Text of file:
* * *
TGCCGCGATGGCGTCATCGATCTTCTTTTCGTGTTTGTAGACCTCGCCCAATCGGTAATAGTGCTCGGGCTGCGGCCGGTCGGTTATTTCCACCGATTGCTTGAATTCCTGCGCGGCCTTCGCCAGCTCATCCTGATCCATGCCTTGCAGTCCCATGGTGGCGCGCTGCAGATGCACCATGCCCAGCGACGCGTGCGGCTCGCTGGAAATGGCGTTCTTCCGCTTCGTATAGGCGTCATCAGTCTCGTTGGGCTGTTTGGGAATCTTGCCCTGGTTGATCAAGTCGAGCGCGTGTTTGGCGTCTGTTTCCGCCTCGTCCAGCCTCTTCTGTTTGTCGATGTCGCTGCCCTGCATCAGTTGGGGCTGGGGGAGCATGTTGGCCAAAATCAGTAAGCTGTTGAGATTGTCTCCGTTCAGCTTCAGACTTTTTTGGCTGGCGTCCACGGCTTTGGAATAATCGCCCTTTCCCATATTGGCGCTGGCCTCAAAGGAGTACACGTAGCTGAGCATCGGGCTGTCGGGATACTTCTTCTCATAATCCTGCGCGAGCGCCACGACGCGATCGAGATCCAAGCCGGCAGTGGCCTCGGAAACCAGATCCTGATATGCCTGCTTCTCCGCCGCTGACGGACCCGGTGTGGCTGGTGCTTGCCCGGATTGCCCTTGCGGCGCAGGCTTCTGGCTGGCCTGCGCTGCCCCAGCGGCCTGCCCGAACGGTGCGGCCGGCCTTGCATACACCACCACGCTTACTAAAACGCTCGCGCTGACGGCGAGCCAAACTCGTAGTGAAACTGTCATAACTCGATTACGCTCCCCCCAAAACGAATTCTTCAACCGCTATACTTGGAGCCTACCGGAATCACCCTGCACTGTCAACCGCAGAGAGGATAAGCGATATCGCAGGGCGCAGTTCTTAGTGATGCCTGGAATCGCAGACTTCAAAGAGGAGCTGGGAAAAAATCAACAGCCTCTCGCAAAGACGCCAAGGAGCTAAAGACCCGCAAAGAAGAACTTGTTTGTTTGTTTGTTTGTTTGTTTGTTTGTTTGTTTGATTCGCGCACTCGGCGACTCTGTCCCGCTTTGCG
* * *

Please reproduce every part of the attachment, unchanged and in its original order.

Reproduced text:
TGCCGCGATGGCGTCATCGATCTTCTTTTCGTGTTTGTAGACCTCGCCCAATCGGTAATAGTGCTCGGGCTGCGGCCGGTCGGTTATTTCCACCGATTGCTTGAATTCCTGCGCGGCCTTCGCCAGCTCATCCTGATCCATGCCTTGCAGTCCCATGGTGGCGCGCTGCAGATGCACCATGCCCAGCGACGCGTGCGGCTCGCTGGAAATGGCGTTCTTCCGCTTCGTATAGGCGTCATCAGTCTCGTTGGGCTGTTTGGGAATCTTGCCCTGGTTGATCAAGTCGAGCGCGTGTTTGGCGTCTGTTTCCGCCTCGTCCAGCCTCTTCTGTTTGTCGATGTCGCTGCCCTGCATCAGTTGGGGCTGGGGGAGCATGTTGGCCAAAATCAGTAAGCTGTTGAGATTGTCTCCGTTCAGCTTCAGACTTTTTTGGCTGGCGTCCACGGCTTTGGAATAATCGCCCTTTCCCATATTGGCGCTGGCCTCAAAGGAGTACACGTAGCTGAGCATCGGGCTGTCGGGATACTTCTTCTCATAATCCTGCGCGAGCGCCACGACGCGATCGAGATCCAAGCCGGCAGTGGCCTCGGAAACCAGATCCTGATATGCCTGCTTCTCCGCCGCTGACGGACCCGGTGTGGCTGGTGCTTGCCCGGATTGCCCTTGCGGCGCAGGCTTCTGGCTGGCCTGCGCTGCCCCAGCGGCCTGCCCGAACGGTGCGGCCGGCCTTGCATACACCACCACGCTTACTAAAACGCTCGCGCTGACGGCGAGCCAAACTCGTAGTGAAACTGTCATAACTCGATTACGCTCCCCCCAAAACGAATTCTTCAACCGCTATACTTGGAGCCTACCGGAATCACCCTGCACTGTCAACCGCAGAGAGGATAAGCGATATCGCAGGGCGCAGTTCTTAGTGATGCCTGGAATCGCAGACTTCAAAGAGGAGCTGGGAAAAAATCAACAGCCTCTCGCAAAGACGCCAAGGAGCTAAAGACCCGCAAAGAAGAACTTGTTTGTTTGTTTGTTTGTTTGTTTGTTTGTTTGTTTGATTCGCGCACTCGGCGACTCTGTCCCGCTTTGCG